CORRECTION: The Army clarified that the selection of a single provider for TITAN will occur at the end of the program’s second phase, which will last about 14 months.

WASHINGTON — The U.S. Army expects to award the next phase of competitive prototyping awards by the end of June for the second phase of its next-generation ground system development effort.

The service awarded contracts to Raytheon and Palantir in January 2021 to mature designs for its Tactical Intelligence Targeting Access Node, which is being developed to help connect sensors with users in the field in order to support beyond-line-of-sight targeting.

That ability to connect deep-sensing data across domains is an important component of the Department of Defense’s Joint All-Domain Command and Control concept and is a major focus for the Army’s portion of that effort, officials have said.

Army spokesman Brandon Pollachek told C4ISRNET the two companies have completed the ground station modernization phase — which included four “soldier touch points,” two design reviews and two technical demonstrations — and the service is on track to award Phase II contracts in the third quarter of fiscal 2022.

Raytheon and Palantir both received 12-month other transaction agreements worth $8.5 million each for their Phase I work. Phase II, a 14-month effort, will focus on complete system prototyping of the contractors’ designs and will conclude with a down-select to a single provider. During Phase III, the selected company will refine its prototype and in the fourth phase, the vendor will prepare the system to integrate sensors and future technology advancements.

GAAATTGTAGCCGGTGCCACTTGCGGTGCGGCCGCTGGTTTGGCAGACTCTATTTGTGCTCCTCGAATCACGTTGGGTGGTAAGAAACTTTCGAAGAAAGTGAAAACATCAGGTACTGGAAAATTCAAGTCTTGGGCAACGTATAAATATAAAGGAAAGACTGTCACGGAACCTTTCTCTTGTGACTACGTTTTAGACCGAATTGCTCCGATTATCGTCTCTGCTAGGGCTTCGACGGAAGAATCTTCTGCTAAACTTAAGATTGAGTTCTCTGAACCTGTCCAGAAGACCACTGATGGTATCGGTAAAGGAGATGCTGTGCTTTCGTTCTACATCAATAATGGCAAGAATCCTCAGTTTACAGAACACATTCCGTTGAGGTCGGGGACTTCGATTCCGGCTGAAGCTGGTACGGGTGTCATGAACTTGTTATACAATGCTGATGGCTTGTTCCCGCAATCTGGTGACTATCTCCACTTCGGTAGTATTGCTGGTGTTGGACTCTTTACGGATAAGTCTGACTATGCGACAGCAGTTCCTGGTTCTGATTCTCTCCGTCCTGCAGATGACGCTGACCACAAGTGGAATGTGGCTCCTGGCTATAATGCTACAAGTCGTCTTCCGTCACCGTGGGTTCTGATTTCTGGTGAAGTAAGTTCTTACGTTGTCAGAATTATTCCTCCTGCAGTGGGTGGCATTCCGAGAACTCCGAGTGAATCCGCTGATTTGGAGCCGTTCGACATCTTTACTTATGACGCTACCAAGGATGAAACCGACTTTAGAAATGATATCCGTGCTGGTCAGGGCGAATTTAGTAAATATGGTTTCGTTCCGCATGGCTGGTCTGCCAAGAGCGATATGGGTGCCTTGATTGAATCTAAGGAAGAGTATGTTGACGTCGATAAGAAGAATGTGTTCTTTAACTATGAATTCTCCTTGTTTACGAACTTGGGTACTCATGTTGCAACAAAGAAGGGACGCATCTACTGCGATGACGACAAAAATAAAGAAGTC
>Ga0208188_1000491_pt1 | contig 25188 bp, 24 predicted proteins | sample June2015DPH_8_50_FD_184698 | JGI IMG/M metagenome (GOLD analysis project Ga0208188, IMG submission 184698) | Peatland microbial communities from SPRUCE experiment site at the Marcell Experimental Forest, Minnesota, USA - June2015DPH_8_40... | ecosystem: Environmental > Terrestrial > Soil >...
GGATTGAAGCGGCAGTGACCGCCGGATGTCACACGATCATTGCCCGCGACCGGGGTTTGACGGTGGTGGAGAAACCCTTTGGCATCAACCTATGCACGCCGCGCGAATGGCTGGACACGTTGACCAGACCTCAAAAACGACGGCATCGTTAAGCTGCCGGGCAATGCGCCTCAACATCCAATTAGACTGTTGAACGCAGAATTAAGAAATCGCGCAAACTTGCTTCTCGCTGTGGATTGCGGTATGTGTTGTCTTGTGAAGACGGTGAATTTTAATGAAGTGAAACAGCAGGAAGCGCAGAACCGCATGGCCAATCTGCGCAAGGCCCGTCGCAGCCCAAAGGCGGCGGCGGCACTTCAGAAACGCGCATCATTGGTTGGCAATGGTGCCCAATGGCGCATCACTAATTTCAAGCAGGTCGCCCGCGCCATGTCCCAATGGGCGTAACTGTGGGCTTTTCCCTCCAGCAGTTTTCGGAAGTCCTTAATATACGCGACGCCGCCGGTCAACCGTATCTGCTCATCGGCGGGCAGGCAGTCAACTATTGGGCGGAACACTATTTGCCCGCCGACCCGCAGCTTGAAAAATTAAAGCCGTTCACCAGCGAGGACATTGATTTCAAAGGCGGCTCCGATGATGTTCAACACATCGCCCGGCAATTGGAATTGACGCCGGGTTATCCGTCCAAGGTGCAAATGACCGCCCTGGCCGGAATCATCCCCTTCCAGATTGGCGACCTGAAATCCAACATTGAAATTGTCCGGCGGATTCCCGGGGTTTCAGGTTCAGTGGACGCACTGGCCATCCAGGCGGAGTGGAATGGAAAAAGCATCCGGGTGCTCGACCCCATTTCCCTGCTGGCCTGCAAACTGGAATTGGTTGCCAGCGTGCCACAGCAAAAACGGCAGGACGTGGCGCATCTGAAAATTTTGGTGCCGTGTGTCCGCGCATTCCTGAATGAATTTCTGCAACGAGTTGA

As the Army prepares for the Phase II contracts, the Defense Innovation Unit and the Army Tactical Exploitation of National Capabilities office are working with Northrop Grumman to develop two “pre-prototype” ground stations for the program that will demonstrate some of the capabilities the Army wants from TITAN.

Pollachek said the Army expects those prototypes to be delivered in late fiscal 2022 and plans to begin using them in demonstrations later this year.

“Numerous soldier touchpoints and assessments will be used to refine future requirements and fielding plans,” he said.

The Army has used TITAN surrogates in the past to test its vision for reducing the sensor-to-shooter timeline and providing a level of sensing capability that improves the effectiveness of precision fires. In March 2020, the service conducted a live-fire exercise in Germany where a TITAN surrogate ground station delivered satellite sensor data to shooters.

Courtney Albon is C4ISRNET’s space and emerging technology reporter. She has covered the U.S. military since 2012, with a focus on the Air Force and Space Force. She has reported on some of the Defense Department’s most significant acquisition, budget and policy challenges.